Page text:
have this friend who is going through a rough time.

And it is the worst thing, to be sad around the holidays. You hear a carol and everything inside you recoils, like feeling cold and warm at the same time.

Before her husband died, I went to visit.

“Open the wine,” she yelled from upstairs. “I’ll be right down.”

I found the wine amid so many prescription bottles, all I could think was, it won’t be long.

It wasn’t. A month later, I was at his memorial service.

Now, I am a little embarrassed to admit this, but I remember sitting there trying to remember if they ever got along. Because they fought. They fought all the time. When she described one argument to me, her hands trembled, she was so upset. And I said something like, “Couples argue. It’s no big deal.” But that was early on, when I still hoped that the two of them would make it.

Before I started to worry that they would.

When she announced her engagement, I did not call her back right away. I have a little problem faking enthusiasm.

Because he did not just argue with her; he made everyone feel uncomfortable. That is just the sort of man he was. He seemed to enjoy embarrassing my friend in front of her friends, as if he would stow his criticisms until we were all together and then, one by one, fling them at her. What is more, I think he wanted to fling them at her in front of us; it’s why he would tag along in the first place. Then, once everyone was looking at him, mortified, he would act like he could not figure out what terrible thing he had done.

Even so, after he died, all I had to do was look in her eyes to see how desperate she felt, reminding me how alone we can feel after a loss, any loss.

“Do you think I’ll ever find another man like him?” she said.

Why would you want to? Of course I did not say that. The simplest way to show love is to never come up dry in the comfort department. “Of course you will!”

“It’s just that I hate being alone.” 

“We’re all alone in the end,” I said, not quite believing I said such a silly thing.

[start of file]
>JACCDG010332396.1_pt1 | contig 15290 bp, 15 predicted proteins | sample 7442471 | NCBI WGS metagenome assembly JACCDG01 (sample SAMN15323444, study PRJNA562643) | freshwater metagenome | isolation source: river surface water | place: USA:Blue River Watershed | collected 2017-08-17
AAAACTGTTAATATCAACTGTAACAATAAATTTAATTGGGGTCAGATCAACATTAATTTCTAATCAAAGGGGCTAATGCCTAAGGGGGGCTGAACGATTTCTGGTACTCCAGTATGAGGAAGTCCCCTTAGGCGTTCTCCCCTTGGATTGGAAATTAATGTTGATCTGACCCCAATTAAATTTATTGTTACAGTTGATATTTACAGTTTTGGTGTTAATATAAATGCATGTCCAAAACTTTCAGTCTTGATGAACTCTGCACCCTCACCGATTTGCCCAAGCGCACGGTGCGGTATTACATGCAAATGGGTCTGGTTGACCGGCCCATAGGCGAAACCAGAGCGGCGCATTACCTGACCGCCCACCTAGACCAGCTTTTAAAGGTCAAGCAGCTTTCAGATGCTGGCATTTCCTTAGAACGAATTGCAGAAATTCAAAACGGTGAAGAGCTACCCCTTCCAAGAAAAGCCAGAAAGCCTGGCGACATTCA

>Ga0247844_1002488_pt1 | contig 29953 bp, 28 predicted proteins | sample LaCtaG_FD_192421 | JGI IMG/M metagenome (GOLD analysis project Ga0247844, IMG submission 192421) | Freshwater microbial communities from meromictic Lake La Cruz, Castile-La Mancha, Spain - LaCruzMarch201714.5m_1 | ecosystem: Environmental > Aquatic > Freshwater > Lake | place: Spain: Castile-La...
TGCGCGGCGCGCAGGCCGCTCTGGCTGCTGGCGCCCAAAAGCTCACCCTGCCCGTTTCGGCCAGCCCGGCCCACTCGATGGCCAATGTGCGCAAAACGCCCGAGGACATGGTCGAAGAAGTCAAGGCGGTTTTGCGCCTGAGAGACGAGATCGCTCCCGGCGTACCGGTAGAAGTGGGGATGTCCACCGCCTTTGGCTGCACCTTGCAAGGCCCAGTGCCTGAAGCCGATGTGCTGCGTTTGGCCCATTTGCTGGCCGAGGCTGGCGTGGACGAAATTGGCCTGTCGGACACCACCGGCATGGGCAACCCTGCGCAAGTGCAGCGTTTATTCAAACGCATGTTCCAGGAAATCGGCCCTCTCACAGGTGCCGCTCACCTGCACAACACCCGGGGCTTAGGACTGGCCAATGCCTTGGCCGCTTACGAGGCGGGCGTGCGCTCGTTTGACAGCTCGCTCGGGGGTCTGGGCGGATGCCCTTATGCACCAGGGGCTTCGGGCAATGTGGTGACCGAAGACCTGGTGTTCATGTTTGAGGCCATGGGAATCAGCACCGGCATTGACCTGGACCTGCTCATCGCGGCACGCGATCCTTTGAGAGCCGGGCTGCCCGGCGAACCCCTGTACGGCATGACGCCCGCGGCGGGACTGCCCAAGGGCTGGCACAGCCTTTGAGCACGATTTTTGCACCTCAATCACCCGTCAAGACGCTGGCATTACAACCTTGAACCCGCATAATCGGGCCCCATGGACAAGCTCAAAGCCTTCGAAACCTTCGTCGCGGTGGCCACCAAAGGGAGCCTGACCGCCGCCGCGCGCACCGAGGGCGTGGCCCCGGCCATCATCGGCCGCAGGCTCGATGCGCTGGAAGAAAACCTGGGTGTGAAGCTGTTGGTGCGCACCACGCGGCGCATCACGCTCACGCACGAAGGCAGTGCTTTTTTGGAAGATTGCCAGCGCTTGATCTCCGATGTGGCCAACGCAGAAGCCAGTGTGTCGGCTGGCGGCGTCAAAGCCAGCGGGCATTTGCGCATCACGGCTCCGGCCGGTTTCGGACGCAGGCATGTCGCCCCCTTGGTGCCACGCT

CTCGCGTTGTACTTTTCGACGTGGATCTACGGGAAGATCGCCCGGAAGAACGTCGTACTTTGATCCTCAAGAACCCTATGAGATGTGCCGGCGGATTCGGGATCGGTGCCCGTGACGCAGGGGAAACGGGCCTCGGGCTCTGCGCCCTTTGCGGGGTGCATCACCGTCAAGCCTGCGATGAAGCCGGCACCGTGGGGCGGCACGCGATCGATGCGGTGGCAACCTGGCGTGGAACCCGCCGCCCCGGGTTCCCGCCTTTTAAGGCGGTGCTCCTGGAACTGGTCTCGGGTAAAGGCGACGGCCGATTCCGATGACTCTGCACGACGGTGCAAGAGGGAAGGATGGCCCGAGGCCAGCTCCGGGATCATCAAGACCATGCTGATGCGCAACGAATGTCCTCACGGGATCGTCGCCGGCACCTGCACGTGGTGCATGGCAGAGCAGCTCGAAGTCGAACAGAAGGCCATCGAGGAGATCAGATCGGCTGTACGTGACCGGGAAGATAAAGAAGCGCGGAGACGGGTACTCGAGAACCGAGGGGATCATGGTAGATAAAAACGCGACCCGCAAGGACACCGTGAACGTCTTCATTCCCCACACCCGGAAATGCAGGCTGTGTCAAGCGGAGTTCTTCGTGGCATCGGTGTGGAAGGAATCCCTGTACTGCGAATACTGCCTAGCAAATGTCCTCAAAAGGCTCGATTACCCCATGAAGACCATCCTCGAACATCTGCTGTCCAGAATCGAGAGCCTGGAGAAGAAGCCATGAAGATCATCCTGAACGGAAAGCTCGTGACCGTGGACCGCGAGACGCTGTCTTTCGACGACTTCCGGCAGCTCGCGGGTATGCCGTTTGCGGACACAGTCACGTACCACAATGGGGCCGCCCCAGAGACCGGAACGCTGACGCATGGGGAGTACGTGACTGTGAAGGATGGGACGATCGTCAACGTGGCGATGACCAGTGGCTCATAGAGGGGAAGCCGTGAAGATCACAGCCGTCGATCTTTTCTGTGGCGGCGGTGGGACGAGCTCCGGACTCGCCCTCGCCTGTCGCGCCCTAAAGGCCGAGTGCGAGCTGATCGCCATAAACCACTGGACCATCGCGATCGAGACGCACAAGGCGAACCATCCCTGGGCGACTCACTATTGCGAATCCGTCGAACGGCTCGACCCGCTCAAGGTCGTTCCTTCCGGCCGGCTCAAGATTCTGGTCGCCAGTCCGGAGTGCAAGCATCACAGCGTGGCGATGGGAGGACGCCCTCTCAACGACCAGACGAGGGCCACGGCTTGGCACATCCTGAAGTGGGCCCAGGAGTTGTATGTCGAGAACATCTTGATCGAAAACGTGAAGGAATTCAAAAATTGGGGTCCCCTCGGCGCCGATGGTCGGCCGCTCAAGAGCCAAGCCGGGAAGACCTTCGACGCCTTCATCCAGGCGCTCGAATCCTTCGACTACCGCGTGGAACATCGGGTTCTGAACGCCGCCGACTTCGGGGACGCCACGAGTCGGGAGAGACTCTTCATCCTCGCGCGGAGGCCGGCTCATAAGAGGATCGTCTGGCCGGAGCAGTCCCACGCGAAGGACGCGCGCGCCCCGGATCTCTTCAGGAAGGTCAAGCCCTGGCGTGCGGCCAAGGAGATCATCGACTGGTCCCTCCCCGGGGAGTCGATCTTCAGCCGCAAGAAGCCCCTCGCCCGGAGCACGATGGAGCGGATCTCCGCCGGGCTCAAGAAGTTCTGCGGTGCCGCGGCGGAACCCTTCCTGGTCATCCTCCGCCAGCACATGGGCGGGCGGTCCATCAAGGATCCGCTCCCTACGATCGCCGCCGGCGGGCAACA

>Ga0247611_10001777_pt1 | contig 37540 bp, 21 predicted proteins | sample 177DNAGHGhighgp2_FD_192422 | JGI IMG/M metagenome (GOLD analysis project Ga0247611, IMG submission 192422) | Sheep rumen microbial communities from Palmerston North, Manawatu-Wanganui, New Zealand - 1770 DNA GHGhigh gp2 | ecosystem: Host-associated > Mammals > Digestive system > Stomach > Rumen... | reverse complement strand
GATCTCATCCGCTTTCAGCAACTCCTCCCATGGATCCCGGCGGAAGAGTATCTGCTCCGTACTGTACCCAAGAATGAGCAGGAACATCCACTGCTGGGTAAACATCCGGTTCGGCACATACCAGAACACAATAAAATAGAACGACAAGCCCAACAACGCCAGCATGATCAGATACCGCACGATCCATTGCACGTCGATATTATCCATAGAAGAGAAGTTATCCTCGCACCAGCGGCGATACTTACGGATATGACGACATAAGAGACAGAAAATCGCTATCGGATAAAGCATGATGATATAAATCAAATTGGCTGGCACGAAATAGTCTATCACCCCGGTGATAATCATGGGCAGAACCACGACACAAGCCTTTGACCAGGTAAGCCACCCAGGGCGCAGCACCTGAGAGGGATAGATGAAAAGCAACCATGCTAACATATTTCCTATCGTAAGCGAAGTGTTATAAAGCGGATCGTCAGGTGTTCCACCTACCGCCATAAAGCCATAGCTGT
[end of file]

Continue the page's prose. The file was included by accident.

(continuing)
It’s just that I did not, do not, want her to settle for another man who makes her feel bad about herself. And I could just kick myself for bringing up the election after promising myself that I wouldn’t because my friend is much more conservative than I am. But I was working so hard at not bringing it up, that I brought it up.

“You know,” she said, “Trump is what this country needs.”

I blinked. I smiled, blinked again, harder this time, but I was not all that surprised by her comment. When it comes to politics, my friend is always saying things that sound crazy to me.

But that is not the point.

The point is, that no two people can ever be on the same page about everything. If we are, I am pretty sure one of us is lying. And the whole point is to accept each other’s differences.

Besides, I knew what my friend was really saying: A man like Trump may be just what she needs. I mean, she settled for money before. And she knew I knew because she started to chuckle. Next, because the line between emotions is impossibly thin, she fell apart.

I think an even truer thing I needed to learn about friendship began right then, after she said another thing I don’t believe for a second is true: “We had a good marriage.”

And this time I didn’t blink.

— Mary Lou Sanelli has published three works of non-fiction, including “Among Friends,” a Goodreads notable title. Her first novel, “The Star Struck Dance Studio of Yucca Springs,” was recently released by Chatwin Books. For more information about her and her work, visit www.marylousanelli.com.